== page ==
New Orleans Gets a Makeshift Jai

New Orleans Gets a Makeshift Jail

Alan Zarembo Los Angeles Times, September 9th 2005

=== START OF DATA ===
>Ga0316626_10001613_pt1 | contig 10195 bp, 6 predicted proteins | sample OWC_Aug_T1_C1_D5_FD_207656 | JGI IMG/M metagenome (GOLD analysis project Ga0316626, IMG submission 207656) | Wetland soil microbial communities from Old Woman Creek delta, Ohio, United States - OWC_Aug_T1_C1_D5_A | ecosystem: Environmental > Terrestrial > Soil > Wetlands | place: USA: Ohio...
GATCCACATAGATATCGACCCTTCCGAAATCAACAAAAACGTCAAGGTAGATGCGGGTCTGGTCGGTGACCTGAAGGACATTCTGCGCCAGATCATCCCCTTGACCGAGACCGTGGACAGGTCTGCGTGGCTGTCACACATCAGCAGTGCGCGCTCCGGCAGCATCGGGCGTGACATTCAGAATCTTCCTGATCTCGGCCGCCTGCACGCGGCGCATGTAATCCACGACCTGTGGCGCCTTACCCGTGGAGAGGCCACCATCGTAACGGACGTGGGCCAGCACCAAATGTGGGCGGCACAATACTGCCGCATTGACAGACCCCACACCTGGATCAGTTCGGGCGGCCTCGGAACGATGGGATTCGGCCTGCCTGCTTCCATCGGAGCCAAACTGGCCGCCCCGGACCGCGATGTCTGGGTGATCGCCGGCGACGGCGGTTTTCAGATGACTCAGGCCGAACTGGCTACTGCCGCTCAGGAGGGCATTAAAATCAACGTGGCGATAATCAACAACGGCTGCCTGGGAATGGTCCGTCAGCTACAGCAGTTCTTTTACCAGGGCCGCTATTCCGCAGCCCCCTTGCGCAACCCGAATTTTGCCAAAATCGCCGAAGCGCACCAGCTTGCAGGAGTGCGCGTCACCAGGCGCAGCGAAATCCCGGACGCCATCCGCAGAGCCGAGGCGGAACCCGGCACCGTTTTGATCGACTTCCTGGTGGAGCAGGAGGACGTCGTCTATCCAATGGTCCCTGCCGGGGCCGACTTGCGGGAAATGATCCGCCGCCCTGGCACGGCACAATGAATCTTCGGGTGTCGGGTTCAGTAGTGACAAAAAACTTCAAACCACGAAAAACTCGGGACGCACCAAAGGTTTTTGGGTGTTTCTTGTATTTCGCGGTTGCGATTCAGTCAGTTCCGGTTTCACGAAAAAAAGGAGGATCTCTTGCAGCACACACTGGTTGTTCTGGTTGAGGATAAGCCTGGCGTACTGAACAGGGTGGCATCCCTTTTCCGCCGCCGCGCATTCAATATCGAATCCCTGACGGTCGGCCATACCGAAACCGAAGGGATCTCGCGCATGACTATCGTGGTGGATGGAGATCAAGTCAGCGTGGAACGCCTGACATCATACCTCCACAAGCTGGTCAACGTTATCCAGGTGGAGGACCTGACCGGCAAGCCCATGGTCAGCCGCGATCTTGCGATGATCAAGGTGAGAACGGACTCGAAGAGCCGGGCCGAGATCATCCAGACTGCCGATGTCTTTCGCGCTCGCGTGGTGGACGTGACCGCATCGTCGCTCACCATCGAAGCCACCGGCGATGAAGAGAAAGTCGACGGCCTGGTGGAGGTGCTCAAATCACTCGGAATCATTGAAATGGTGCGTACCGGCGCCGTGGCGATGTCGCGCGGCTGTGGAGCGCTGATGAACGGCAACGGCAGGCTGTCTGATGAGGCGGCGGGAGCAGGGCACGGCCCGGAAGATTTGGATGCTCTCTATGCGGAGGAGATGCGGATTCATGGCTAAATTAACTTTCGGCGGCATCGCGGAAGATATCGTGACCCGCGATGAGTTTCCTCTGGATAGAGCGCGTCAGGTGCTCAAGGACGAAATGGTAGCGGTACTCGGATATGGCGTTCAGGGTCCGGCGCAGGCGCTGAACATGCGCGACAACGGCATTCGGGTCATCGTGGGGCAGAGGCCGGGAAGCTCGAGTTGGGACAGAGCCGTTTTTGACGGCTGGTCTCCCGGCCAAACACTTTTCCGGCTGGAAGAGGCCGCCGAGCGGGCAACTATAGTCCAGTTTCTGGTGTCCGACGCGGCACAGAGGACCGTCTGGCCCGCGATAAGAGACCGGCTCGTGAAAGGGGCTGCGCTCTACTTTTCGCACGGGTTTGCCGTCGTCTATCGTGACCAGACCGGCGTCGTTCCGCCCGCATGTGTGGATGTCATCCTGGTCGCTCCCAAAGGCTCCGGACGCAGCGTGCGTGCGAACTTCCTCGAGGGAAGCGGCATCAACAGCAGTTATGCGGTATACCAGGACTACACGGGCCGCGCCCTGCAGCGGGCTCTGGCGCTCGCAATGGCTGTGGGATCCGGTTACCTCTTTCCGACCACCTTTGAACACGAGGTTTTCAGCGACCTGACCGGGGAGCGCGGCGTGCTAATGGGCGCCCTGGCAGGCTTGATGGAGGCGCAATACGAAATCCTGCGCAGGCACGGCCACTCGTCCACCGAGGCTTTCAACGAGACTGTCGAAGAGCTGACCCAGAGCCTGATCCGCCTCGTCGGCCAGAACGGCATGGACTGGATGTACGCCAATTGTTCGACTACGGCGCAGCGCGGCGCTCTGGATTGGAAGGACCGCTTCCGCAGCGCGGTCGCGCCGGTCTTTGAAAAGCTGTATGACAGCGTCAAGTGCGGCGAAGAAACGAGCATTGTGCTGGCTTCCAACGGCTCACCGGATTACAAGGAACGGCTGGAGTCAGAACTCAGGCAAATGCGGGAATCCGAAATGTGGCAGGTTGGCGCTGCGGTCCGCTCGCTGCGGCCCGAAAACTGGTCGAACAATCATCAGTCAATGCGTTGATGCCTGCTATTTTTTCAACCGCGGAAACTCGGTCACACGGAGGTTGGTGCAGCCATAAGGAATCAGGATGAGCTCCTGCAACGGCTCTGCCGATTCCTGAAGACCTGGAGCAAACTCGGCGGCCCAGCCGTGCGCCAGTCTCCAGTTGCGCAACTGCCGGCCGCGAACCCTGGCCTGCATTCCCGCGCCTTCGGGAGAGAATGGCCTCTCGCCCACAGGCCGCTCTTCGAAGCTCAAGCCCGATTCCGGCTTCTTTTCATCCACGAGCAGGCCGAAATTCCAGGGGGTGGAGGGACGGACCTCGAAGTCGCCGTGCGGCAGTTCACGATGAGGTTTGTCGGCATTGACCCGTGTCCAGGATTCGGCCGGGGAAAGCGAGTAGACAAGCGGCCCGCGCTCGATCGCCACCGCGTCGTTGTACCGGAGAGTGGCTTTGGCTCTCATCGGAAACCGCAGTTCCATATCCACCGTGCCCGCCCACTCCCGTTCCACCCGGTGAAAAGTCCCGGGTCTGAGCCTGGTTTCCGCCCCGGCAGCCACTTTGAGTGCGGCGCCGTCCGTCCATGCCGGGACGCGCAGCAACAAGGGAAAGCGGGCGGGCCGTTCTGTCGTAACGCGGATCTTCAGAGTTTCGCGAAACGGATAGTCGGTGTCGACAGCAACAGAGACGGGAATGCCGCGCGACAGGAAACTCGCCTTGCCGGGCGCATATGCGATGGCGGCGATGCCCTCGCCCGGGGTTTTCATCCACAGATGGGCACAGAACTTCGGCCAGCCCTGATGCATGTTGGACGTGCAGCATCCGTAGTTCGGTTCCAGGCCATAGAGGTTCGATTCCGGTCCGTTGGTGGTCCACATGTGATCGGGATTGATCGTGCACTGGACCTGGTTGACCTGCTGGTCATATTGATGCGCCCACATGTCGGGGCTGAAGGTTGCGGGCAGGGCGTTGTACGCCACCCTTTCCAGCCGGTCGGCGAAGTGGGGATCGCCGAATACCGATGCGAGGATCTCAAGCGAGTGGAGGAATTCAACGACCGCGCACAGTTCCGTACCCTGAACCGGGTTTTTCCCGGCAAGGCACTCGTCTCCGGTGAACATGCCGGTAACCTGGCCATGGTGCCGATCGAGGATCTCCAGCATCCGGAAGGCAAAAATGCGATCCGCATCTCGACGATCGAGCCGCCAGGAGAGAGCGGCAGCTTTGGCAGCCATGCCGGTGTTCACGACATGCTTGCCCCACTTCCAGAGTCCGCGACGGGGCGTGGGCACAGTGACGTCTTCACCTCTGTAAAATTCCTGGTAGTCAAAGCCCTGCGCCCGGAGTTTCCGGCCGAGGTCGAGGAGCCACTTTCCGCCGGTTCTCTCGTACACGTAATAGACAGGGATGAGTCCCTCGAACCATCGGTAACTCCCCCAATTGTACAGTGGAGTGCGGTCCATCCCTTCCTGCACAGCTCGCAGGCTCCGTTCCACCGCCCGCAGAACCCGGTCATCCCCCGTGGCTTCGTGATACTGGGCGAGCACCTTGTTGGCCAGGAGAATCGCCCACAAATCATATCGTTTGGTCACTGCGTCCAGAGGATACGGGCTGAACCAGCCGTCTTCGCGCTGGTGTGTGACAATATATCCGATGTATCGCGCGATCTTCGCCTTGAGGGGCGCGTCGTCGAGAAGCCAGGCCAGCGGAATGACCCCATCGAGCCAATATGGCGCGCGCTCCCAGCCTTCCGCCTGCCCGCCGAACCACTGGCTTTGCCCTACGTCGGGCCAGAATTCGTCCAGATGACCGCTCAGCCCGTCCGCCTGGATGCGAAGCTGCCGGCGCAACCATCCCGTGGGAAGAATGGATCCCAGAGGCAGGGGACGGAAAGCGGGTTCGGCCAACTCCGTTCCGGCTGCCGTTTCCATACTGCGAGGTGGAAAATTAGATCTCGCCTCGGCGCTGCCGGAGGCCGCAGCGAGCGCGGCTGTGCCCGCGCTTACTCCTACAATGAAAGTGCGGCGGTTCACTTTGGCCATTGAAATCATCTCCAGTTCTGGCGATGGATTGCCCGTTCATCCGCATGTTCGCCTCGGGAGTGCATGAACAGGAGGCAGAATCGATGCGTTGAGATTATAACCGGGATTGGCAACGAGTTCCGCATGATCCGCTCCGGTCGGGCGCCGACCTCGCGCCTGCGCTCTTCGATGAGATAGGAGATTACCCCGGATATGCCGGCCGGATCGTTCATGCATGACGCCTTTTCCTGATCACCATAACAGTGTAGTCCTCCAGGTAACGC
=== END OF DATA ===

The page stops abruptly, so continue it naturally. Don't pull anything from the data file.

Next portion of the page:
International Terrorist George Bush This beleaguered city’s attempt to rebuild its criminal justice system starts here, at the downtown Greyhound bus station. It is now a jail. The bus stalls are still numbered 1 to 16, but now each number hangs over a cage hastily constructed from chain-link fencing and razor wire. By Tuesday afternoon, the first five cages were packed with about 100 sweaty men and women, most of them arrested on suspicion of looting. Their clothes were tattered and many lacked shoes. Alone in cage 6, Wendell L. Bailey leaned against the fence. “They said I shot at a helicopter,” he said. Built during the weekend, the cages are a poor substitute for the massive city jail that was evacuated during the flood and remains largely underwater. But after days of lawlessness, New Orleans finally has a place to bring arrestees. Fewer than 10 have been picked up inside the city limits. The vast majority were apprehended in neighboring Jefferson Parish, where flooding was less severe, giving police more opportunities to pursue looting suspects. The jail is being run largely by prison guards brought from the maximum-security Louisiana State Penitentiary at Angola. When they entered the building late last week to begin construction, they chased off people inside the gift shop, said Burl Cain, the Angola warden who is in charge here. The terminal is located in Union Station, which also houses the Amtrak depot. The clocks, which had stopped, began ticking again when generators were installed. A few longtime Angola inmates trained as welders helped put up the fencing. In the corner of each holding cell is a portable toilet ­ with no door. A German shepherd attack dog also made the trip from Angola. Armed guards stand at the entrance to the terminal. There is room here for 700 suspects, about 45 to a cage. “We call it Camp Greyhound,” said Cain, who wore a T-shirt reading, “Angola: A gated community.” All bus station inmates will be given crew cuts upon arrival, he said. Nobody was brought here for stealing to survive, he said. “One guy came in here and said, ‘I was stealing water,'” Cain said. To which the warden replied, “Well, why do you have all that beer and wine?” Another suspect was arrested for attempted rape, he said. Tabitha Shantell, picked up on suspicion of looting in Jefferson Parish, said she and a friend were arrested Saturday afternoon outside a ransacked wireless phone store. She said she was there to return a number of items that a friend’s son had stolen. “I was going to throw them in the door,” she said. Prosecutions will be far from routine. “Most of our D.A.s have lost their homes and are scattered around the country,” said Kellie Rish, an assistant state district attorney in New Orleans. Grand jury members must be located to issue charges in the most serious cases. Under normal circumstances, charges must be brought within 60 days. The state government may suspend that rule and extend the deadlines, said Melanie Talia, who also works for the state district attorney in New Orleans. Her office claimed two rooms ­ one for evidence and one for workspace ­ in the upstairs of the depot. Court appearances may be conducted via videoconferencing, Cain said. Cases involving federal crimes will be handled by the U.S. District Attorney’s Office, which now has a branch office on the ground floor of the bus station. The suspect facing the most-serious charges so far is Bailey, 20, who has been isolated in cage 6. He was arrested early Monday by federal ATF agents investigating reports of nightly shooting in a neighborhood in the Algiers section of the city. According to a criminal complaint, the agents saw him fire at a helicopter from an apartment window and then heard him say, “They won’t be back now.” The agents reported that they found a .22-caliber revolver, a .32-caliber revolver and a box of 9-millimeter ammunition under a mattress in the apartment. Bailey, shirtless with a cross hanging on a long chain around his neck, faces federal charges of being a felon in possession of firearms and of attempting to destroy an aircraft with those weapons. Claiming that he was targeted because of a prior conviction for illegal possession of a gun, Bailey said he was innocent. He said he was asleep when he heard a loud voice calling, “Come out of the house.” He will be sent to Baton Rouge for arraignment, a federal justice official said. Most suspects do not stay here long. By late Tuesday afternoon, the cells were nearly empty again. All but a few of the inmates had been loaded onto three buses headed for the Elaine Hunt Correctional Center about 60 miles away in the town of St. Gabriel. From there, they will be dispersed to prisons around the state while they await the filing of formal charges. Those suspects are not the only ones waiting for justice. A quarter of the records were recovered from the New Orleans jail during last week’s evacuation of about 6,000 inmates. Inevitably, some of the prisoners were being held on misdemeanor charges. But without records, Cain said, there was no way to know for sure. The prisoners were dispersed to various state penitentiaries, including Angola. “I had one guy tell me that he was in there for speeding,” Cain said. When another claimed his crime was not paying child support, Cain said, “We laughed and loaded him up too.”

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